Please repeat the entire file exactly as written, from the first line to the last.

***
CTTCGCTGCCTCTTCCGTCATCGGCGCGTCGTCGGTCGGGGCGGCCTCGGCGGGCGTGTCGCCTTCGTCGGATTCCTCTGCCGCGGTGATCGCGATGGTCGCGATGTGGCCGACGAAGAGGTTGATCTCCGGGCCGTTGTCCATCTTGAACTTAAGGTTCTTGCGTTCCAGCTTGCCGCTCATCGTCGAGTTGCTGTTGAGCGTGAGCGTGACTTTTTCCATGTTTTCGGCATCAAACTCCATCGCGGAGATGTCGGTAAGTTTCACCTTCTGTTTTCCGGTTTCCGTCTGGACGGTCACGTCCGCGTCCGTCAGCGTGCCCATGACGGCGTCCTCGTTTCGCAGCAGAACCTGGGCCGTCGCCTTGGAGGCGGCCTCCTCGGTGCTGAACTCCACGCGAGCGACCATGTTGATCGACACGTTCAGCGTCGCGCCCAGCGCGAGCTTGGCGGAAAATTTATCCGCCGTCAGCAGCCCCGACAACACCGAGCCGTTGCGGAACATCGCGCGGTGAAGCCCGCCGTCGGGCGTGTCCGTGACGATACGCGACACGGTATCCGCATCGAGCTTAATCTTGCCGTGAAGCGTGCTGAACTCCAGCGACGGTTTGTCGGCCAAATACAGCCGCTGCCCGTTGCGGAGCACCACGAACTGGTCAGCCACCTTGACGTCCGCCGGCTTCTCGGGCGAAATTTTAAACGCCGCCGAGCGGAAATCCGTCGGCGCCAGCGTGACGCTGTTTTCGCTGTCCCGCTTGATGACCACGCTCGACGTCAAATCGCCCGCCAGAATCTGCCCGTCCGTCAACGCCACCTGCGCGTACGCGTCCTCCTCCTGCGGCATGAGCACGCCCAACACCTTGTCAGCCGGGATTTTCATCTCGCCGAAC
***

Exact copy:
CTTCGCTGCCTCTTCCGTCATCGGCGCGTCGTCGGTCGGGGCGGCCTCGGCGGGCGTGTCGCCTTCGTCGGATTCCTCTGCCGCGGTGATCGCGATGGTCGCGATGTGGCCGACGAAGAGGTTGATCTCCGGGCCGTTGTCCATCTTGAACTTAAGGTTCTTGCGTTCCAGCTTGCCGCTCATCGTCGAGTTGCTGTTGAGCGTGAGCGTGACTTTTTCCATGTTTTCGGCATCAAACTCCATCGCGGAGATGTCGGTAAGTTTCACCTTCTGTTTTCCGGTTTCCGTCTGGACGGTCACGTCCGCGTCCGTCAGCGTGCCCATGACGGCGTCCTCGTTTCGCAGCAGAACCTGGGCCGTCGCCTTGGAGGCGGCCTCCTCGGTGCTGAACTCCACGCGAGCGACCATGTTGATCGACACGTTCAGCGTCGCGCCCAGCGCGAGCTTGGCGGAAAATTTATCCGCCGTCAGCAGCCCCGACAACACCGAGCCGTTGCGGAACATCGCGCGGTGAAGCCCGCCGTCGGGCGTGTCCGTGACGATACGCGACACGGTATCCGCATCGAGCTTAATCTTGCCGTGAAGCGTGCTGAACTCCAGCGACGGTTTGTCGGCCAAATACAGCCGCTGCCCGTTGCGGAGCACCACGAACTGGTCAGCCACCTTGACGTCCGCCGGCTTCTCGGGCGAAATTTTAAACGCCGCCGAGCGGAAATCCGTCGGCGCCAGCGTGACGCTGTTTTCGCTGTCCCGCTTGATGACCACGCTCGACGTCAAATCGCCCGCCAGAATCTGCCCGTCCGTCAACGCCACCTGCGCGTACGCGTCCTCCTCCTGCGGCATGAGCACGCCCAACACCTTGTCAGCCGGGATTTTCATCTCGCCGAAC